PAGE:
Adaptations to the gut as a nutrient/substrate rich environment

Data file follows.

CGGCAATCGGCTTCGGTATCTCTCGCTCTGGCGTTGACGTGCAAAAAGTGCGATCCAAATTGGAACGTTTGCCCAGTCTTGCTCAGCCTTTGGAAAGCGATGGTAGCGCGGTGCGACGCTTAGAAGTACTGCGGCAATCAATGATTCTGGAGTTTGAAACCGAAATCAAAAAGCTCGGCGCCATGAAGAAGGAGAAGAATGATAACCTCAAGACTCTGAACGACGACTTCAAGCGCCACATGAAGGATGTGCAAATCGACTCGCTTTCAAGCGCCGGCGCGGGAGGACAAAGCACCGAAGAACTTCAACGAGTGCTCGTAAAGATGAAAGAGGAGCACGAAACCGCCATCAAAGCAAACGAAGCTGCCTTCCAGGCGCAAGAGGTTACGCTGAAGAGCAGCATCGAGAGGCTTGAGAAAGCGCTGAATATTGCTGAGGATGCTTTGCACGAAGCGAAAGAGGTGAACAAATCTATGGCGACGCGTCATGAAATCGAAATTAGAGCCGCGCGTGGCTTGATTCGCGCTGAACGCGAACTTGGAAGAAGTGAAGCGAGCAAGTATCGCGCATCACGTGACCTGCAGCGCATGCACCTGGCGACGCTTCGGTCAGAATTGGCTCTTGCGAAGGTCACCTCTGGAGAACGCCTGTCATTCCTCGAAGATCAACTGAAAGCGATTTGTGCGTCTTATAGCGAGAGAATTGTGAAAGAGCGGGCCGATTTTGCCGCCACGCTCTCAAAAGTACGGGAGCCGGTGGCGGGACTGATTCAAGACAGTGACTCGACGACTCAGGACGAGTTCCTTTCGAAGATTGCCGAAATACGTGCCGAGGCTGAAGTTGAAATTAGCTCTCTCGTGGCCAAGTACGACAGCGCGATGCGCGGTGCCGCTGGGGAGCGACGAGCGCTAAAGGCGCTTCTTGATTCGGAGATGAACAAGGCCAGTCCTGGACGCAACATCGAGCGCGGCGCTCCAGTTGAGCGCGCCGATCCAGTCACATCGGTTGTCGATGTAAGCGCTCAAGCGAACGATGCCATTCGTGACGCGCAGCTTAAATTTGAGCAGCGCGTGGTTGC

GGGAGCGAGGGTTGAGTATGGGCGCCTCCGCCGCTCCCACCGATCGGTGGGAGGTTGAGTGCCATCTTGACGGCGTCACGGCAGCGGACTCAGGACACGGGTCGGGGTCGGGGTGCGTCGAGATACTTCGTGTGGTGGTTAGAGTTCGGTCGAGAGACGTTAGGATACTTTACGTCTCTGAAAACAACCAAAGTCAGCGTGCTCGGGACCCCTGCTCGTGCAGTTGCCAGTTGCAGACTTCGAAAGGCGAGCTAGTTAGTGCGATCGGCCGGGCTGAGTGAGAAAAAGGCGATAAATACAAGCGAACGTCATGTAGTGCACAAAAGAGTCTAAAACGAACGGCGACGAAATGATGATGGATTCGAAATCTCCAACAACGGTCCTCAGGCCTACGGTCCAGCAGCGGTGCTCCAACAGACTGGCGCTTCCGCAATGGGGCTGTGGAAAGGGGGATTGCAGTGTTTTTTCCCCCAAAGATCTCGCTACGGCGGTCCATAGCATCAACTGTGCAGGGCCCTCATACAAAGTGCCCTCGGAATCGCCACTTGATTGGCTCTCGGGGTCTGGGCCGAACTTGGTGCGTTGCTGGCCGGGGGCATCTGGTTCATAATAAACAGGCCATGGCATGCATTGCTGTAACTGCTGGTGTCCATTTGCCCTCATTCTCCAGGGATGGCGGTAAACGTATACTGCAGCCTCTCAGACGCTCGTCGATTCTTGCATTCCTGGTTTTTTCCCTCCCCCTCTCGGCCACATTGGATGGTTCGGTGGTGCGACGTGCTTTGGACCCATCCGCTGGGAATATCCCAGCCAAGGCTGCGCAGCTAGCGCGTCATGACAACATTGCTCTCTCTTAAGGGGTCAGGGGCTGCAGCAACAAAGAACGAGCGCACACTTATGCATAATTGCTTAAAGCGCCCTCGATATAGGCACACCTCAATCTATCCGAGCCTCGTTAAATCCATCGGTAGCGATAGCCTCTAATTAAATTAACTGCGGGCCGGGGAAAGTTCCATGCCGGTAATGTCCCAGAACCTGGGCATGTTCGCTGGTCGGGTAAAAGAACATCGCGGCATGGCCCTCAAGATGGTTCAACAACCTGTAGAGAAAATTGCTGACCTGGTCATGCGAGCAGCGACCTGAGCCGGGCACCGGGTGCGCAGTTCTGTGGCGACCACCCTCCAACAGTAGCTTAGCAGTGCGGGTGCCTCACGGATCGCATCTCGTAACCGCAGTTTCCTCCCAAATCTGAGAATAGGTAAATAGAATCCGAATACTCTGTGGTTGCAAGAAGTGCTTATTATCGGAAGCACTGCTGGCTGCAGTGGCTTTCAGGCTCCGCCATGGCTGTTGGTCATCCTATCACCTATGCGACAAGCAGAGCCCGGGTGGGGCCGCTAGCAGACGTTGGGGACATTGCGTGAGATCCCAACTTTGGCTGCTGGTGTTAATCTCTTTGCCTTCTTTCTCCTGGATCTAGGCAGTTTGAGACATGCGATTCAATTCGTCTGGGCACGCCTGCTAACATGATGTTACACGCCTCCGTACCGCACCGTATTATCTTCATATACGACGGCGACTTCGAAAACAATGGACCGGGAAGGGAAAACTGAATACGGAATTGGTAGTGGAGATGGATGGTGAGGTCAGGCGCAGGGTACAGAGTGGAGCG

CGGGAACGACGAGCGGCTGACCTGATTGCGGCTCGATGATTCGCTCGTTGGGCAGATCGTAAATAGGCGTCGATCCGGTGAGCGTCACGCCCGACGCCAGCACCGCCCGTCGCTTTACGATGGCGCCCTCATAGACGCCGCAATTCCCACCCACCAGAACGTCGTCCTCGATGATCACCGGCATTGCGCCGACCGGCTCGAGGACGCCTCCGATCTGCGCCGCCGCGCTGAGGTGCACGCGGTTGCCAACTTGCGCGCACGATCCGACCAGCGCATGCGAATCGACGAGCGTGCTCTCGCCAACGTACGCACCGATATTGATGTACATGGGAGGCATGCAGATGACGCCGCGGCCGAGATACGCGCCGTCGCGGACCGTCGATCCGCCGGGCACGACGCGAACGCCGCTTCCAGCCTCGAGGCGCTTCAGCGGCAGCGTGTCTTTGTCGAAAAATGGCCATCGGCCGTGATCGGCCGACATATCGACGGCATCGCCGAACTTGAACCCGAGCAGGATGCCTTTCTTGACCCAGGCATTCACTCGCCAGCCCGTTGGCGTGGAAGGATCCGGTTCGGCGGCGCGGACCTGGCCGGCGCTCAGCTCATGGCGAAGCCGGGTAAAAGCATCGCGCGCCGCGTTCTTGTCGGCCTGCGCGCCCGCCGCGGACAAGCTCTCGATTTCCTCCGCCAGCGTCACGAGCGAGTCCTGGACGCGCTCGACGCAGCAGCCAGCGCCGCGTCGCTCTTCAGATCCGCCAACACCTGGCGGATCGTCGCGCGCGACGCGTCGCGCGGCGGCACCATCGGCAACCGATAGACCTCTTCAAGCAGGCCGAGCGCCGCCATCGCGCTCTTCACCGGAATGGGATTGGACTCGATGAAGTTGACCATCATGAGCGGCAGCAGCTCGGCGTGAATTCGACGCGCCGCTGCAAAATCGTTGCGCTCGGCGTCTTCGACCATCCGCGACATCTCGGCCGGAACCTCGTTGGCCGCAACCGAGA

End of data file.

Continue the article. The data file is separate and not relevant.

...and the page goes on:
Several other gene losses reflect an adaptation to the gut as a nutrient/substrate-rich environment (Table 1), relative to non-gut environments that are essentially oligotrophic [48]. M. blatticola PA has lost a high-affinity phosphate transporter (pstABC) and an alkaline phosphatase (phoA) for organo-phosphate utilization, both of which are known to be upregulated under low phosphate concentrations in Methanosarcina mazei [49]. In contrast, the PitA low-affinity phosphate transporter [50] was kept in M. blatticola PA. Moreover, M. blatticola PA has lost the capacity to fix atmospheric nitrogen (nitrogenase nifKDU and regulatory genes P-II) and carbon dioxide (cdhAB) for autotrophic growth. The loss of these genes has also been previously reported in other gut methanogens belonging to Methanosphaera and Methanobrevibacter [51], and a loss of the nitrogenase was also suggested in host-associated Methanomassiliicoccales [52]. In contrast, termite-associated Methanobrevibacter spp. have not lost these genes [51], which may reflect adaptation to a different gut compartment or a lesser degree of specialization to the gut environment. The dependence of M. blatticola PA to a nutrient-rich environment is also reflected by the loss of several genes involved in amino acid synthesis (e.g., asnB for asparagine, trpABDFGE for tryptophan). The gene cstA was acquired in M. blatticola PA, possibly allowing the uptake of organic carbon and nitrogen in the form of pyruvate and peptides, as reported in gut-associated bacteria [53, 54]. This gene was independently acquired in a gut-associated Methanomassiliicoccales (Ca. Methanomassiliicoccus intestinalis Mx-01) suggesting convergent adaptation (Table 1 and Fig. S3). All these characteristics fit well with the high growth requirements of M. blatticola PA (acetate, yeast extract, tryptic soy, and vitamins [11]), as compared to most other Methanosarcinaceae members [42]. With the loss of comDE genes coding for coenzyme-M, the dependency of M. blatticola PA on other members of the gut microbiota includes this key cofactor of methanogenesis, consistently with the previously reported need of M. blatticola PA for an external source of this coenzyme [11]. The absence of comDE genes has been previously reported in several other gut methanogens such as Methanobrevibacter ruminantium [8] and several Methanomassiliicoccales (ISO4-H4 [55], ISO4-G1 [56]), including the termite-associated Methanoplasma termitum [9].